The semiotics of a 1999 Toyota Corolla
Despite the ever-growing might of the South Korean auto industry, it’s a boring place for the car connoisseur. The occasional Ferrari or Lamborghini still looks freshly delivered in the loud yet basic color schemes beloved of the nouveau riche Gangnam. More stylish but rarer are the domestic survivors of the scrappy 1980s: the Kia Pride, for example, a mass-produced symbol of modernity marketed in the West as the Ford Festiva, or the Daewoo Maepsy, Korea’s last branded car. a true Korean-sounding Name. For the most part, the streets of Seoul offer a breathless parade of generic vehicles this side of local automakers (in addition to the city’s signature orange taxi cabs) in black, white and gray, none of the designs likely to stand out. quicken the pulse of anyone but a development economist.
Most of the passenger cars circulating on Korean roads are of recent era, mostly dating from the last ten to fifteen years. Even Kia’s trusty Spectra, Kia’s economy compact, has become a rare sight in its homeland since it was discontinued in 2003. While testing a model from that year, my favorite car review channel on YouTube once summed up the lack of distinctiveness of the Spectra. likening it to “the fictitious idea of an ordinary car, a completely invented symptom of the ridiculousness of the human condition”. The channel host didn’t praise other Korean automobiles much more effusively, either: Hyundai’s somewhat forward-thinking 2013 Veloster Turbo is “a budget car in a man’s tuxedo”; the chintzily hip 2016 Kia Soul 6MT is “the official car to wear fake Gucci to a deposition.” Of Hyundai’s 2020 Elantra GT N Line Sleeper, he says, “Good: the very definition of this one.”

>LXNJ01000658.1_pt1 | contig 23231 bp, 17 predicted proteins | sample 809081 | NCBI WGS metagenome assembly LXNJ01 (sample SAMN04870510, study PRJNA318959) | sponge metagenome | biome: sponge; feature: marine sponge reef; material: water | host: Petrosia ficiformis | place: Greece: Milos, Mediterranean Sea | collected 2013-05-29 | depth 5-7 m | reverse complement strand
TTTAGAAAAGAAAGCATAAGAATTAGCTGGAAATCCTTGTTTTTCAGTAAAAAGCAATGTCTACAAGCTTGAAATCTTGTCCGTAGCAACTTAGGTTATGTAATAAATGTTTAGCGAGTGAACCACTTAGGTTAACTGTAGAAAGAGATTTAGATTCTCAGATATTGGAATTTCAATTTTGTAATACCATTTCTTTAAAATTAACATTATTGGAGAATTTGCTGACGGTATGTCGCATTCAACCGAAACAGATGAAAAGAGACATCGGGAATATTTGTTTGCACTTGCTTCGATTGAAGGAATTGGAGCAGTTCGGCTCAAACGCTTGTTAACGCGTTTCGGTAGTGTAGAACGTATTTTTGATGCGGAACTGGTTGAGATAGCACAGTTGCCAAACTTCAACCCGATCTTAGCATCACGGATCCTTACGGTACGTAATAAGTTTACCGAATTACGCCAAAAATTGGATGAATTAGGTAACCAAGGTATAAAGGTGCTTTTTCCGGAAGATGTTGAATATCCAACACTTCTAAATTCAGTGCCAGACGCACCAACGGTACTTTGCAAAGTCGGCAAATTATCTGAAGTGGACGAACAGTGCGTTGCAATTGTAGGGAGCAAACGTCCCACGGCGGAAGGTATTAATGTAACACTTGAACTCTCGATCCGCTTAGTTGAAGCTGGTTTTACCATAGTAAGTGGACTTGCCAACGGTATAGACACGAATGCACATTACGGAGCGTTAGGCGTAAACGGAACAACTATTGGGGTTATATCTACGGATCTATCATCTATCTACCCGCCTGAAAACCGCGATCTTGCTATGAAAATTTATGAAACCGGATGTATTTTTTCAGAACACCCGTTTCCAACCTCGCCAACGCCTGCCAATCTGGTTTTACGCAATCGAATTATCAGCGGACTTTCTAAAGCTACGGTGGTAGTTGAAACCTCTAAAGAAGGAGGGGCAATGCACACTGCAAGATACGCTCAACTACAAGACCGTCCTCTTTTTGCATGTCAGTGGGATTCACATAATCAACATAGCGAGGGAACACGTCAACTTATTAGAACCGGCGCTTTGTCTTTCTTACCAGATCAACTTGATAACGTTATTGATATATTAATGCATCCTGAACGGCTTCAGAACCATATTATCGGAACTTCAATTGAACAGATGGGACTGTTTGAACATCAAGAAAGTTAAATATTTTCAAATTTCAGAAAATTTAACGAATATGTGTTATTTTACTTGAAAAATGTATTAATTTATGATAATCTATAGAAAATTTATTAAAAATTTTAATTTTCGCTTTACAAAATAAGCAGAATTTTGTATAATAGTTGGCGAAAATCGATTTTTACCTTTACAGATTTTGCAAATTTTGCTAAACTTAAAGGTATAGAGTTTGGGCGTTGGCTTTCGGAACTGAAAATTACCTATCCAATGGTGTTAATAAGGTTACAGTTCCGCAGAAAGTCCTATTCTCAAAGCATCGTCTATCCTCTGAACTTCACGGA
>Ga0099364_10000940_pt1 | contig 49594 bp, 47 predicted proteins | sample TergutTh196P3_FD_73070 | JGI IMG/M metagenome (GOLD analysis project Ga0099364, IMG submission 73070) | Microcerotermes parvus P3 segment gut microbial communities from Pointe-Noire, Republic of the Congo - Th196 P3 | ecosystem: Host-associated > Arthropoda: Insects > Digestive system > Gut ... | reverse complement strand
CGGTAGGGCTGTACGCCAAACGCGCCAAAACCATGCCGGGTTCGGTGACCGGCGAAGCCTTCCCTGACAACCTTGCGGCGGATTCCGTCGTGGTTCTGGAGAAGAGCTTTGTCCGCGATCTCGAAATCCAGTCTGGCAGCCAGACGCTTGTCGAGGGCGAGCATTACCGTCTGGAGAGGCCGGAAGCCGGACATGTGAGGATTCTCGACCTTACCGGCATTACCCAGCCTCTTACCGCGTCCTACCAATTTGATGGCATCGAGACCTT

The channel is Regular Car Reviews, which I discovered after moving to South Korea in 2015. I was from Los Angeles, a city reflexively associated with a car culture I’ve never been part of. The same transportation dissident impulse that kept me from driving in Southern California now compels me, in Seoul — a city whose subway system is as good as car tracking is bad — to watch videos on the Chevrolet Camaro, the Dodge Neon, and even the Ford Pinto. It could simply be a way of securing the hoped-for benefit of expatriation: a new look at my homeland, the United States of America. Each of the more than five hundred episodes of Regular Car Reviews assesses an automobile’s design and performance, but also reflects on that automobile’s sociological significance, triggers on non-sequential comic riffs ranging from light-hearted to beastly vulgarity, and unfailingly delivers a shot of pure 21st century America.